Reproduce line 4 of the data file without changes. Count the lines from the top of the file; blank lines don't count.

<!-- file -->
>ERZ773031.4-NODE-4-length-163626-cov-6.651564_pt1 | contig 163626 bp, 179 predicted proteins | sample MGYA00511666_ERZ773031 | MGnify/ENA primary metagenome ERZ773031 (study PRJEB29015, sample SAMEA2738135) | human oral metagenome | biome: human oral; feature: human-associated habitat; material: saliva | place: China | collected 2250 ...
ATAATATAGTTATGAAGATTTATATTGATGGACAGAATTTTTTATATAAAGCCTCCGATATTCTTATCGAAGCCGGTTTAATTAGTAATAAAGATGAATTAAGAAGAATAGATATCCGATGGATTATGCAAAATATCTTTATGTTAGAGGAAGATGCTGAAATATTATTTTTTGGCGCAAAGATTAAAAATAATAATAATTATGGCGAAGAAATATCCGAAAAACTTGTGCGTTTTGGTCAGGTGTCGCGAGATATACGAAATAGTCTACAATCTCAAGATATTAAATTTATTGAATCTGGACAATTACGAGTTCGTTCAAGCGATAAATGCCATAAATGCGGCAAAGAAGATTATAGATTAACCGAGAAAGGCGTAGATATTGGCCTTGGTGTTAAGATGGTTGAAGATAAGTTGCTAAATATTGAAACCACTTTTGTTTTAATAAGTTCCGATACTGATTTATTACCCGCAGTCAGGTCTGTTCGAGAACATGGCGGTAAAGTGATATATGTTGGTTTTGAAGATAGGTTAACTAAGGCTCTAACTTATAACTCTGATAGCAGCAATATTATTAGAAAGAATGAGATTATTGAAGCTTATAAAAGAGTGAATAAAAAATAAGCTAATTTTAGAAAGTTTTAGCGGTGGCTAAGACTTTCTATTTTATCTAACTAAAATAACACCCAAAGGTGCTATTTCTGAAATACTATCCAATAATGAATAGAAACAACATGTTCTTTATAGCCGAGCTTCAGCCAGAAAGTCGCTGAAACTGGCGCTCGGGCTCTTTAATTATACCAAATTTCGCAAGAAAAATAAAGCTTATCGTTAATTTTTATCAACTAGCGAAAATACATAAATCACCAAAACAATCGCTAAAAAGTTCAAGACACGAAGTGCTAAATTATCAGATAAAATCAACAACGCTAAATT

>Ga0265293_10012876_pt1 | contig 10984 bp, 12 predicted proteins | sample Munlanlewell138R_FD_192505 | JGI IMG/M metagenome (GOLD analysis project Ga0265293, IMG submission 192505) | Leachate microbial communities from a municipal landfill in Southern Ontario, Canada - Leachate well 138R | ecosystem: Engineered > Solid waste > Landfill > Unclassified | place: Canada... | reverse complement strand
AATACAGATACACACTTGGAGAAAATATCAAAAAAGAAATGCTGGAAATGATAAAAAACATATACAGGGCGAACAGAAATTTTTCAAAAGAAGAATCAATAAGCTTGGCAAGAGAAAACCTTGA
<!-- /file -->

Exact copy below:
AATACAGATACACACTTGGAGAAAATATCAAAAAAGAAATGCTGGAAATGATAAAAAACATATACAGGGCGAACAGAAATTTTTCAAAAGAAGAATCAATAAGCTTGGCAAGAGAAAACCTTGA